First of all I thought that "A Series of Unfortunate Events" is a rather strange title for a series of children's books. But on the other hand, it's quite fitting.
I've bought the whole series of 13 books on amazon in a very nice box (it's part of my "luckily the state gave me my money back" action). I'm halfway through, too (volume 7, "The Vile Village"), but had to put a few other books in while reading. (I'm also still in the middle of "Neverwhere" by Neil Gaiman.)
And yes, just in case you wonder: I also read children's books when I think they're interesting. And especially for a writer analyzing the work of others on stories and characters, looking at children's novels (which usually are a bit less complicated) is quite educating.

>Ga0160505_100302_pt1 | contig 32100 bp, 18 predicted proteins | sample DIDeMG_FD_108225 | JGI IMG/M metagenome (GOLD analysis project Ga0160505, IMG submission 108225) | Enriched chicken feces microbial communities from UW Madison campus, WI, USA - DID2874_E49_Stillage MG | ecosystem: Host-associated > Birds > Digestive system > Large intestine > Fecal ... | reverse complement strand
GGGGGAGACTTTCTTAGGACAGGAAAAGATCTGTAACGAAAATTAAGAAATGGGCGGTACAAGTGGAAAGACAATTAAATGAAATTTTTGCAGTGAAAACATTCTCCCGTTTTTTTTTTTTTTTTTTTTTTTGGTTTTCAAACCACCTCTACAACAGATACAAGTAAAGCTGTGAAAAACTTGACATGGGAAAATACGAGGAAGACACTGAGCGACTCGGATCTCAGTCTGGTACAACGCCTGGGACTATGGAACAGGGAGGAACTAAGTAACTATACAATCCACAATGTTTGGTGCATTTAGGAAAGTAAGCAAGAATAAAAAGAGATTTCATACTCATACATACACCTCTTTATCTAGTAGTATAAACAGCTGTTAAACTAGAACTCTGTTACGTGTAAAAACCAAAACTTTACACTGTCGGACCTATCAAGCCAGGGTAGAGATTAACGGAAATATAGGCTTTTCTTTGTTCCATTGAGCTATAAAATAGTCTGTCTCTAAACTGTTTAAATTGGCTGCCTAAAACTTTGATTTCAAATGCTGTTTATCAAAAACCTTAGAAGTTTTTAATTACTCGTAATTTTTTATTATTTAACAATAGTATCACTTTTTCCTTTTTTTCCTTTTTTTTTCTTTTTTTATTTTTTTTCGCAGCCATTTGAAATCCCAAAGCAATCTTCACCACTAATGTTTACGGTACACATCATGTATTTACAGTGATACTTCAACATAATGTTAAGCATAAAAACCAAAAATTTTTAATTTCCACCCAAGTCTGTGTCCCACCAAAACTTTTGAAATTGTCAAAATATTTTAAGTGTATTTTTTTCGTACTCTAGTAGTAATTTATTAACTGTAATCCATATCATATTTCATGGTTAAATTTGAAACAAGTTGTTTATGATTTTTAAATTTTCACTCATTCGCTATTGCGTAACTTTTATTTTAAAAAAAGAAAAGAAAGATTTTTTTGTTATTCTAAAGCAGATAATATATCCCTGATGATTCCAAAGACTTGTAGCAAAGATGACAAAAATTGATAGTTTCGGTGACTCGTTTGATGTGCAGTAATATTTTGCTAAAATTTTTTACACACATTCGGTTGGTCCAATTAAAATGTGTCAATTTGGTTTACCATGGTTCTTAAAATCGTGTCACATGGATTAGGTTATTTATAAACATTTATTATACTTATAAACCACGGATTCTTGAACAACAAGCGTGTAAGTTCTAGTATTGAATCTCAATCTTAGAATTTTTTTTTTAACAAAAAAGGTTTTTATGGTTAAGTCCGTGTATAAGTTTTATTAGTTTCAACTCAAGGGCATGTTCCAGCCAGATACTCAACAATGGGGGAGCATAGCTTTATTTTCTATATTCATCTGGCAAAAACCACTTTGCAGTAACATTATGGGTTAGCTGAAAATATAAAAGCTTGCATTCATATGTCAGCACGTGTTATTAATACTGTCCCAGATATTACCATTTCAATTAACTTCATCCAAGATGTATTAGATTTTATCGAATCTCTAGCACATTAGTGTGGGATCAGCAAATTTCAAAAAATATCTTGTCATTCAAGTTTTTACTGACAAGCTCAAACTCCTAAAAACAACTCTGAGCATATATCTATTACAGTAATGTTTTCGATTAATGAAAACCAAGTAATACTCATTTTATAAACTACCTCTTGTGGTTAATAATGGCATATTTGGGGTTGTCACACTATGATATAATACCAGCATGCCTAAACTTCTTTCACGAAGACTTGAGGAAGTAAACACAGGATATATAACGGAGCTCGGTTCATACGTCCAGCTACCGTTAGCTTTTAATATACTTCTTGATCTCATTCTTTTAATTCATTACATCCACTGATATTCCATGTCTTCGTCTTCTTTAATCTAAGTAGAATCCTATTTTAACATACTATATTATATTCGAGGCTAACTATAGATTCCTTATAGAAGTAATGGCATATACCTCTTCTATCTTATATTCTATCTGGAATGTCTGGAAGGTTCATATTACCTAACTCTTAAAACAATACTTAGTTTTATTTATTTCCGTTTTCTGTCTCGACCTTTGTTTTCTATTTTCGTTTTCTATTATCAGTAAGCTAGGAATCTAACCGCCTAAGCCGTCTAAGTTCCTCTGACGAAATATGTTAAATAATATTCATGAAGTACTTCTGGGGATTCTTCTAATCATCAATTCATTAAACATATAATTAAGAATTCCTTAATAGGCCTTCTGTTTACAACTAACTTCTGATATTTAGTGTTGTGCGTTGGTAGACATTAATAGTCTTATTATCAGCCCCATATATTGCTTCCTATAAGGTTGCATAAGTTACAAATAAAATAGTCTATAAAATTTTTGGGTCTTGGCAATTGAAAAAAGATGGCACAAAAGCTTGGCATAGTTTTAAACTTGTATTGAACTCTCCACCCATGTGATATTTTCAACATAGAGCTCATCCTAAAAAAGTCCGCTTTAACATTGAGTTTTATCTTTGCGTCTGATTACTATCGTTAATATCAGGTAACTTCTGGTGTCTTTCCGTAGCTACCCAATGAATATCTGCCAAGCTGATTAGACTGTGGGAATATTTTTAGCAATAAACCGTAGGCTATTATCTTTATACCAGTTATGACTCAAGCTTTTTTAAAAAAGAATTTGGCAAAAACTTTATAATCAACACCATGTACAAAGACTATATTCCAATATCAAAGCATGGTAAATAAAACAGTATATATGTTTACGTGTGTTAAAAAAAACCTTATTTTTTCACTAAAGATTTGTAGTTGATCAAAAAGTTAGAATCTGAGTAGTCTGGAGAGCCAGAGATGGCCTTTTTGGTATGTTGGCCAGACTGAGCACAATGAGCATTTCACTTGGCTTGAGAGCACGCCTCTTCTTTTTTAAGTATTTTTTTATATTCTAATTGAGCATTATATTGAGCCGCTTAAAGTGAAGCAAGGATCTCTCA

What I personally like about the series is both the style of the author (I like his many 'definitions' of words in the text) and the fact that there's no "everything will turn out well and they'll live happily ever after" message in the text. Given the fact that most books for children end happily, that's a nice difference. And to a certain degree - if your definition of the word "happy ending" is "the main characters survive" - the stories do indeed end happily.